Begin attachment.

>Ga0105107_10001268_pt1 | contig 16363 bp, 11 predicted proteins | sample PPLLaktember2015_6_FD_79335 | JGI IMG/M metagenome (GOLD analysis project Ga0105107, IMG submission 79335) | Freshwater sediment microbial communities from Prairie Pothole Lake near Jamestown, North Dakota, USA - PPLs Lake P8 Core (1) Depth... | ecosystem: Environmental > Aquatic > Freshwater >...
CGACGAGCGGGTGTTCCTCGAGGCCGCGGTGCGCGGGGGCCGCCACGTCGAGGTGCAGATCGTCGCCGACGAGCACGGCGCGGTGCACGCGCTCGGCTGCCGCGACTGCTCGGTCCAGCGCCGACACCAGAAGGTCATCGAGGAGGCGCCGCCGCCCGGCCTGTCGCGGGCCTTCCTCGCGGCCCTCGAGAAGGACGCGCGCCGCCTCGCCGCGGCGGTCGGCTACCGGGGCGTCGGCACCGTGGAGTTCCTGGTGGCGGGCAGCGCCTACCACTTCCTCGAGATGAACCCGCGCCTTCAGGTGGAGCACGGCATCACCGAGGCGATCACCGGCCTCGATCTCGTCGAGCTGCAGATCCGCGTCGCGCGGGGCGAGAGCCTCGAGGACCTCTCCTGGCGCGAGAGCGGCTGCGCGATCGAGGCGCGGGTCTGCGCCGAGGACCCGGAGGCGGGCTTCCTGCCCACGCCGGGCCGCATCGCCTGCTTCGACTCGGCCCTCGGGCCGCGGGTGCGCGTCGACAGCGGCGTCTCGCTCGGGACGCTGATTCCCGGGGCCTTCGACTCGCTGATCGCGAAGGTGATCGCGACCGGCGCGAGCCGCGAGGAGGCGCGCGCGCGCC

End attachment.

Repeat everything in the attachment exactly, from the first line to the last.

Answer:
>Ga0105107_10001268_pt1 | contig 16363 bp, 11 predicted proteins | sample PPLLaktember2015_6_FD_79335 | JGI IMG/M metagenome (GOLD analysis project Ga0105107, IMG submission 79335) | Freshwater sediment microbial communities from Prairie Pothole Lake near Jamestown, North Dakota, USA - PPLs Lake P8 Core (1) Depth... | ecosystem: Environmental > Aquatic > Freshwater >...
CGACGAGCGGGTGTTCCTCGAGGCCGCGGTGCGCGGGGGCCGCCACGTCGAGGTGCAGATCGTCGCCGACGAGCACGGCGCGGTGCACGCGCTCGGCTGCCGCGACTGCTCGGTCCAGCGCCGACACCAGAAGGTCATCGAGGAGGCGCCGCCGCCCGGCCTGTCGCGGGCCTTCCTCGCGGCCCTCGAGAAGGACGCGCGCCGCCTCGCCGCGGCGGTCGGCTACCGGGGCGTCGGCACCGTGGAGTTCCTGGTGGCGGGCAGCGCCTACCACTTCCTCGAGATGAACCCGCGCCTTCAGGTGGAGCACGGCATCACCGAGGCGATCACCGGCCTCGATCTCGTCGAGCTGCAGATCCGCGTCGCGCGGGGCGAGAGCCTCGAGGACCTCTCCTGGCGCGAGAGCGGCTGCGCGATCGAGGCGCGGGTCTGCGCCGAGGACCCGGAGGCGGGCTTCCTGCCCACGCCGGGCCGCATCGCCTGCTTCGACTCGGCCCTCGGGCCGCGGGTGCGCGTCGACAGCGGCGTCTCGCTCGGGACGCTGATTCCCGGGGCCTTCGACTCGCTGATCGCGAAGGTGATCGCGACCGGCGCGAGCCGCGAGGAGGCGCGCGCGCGCC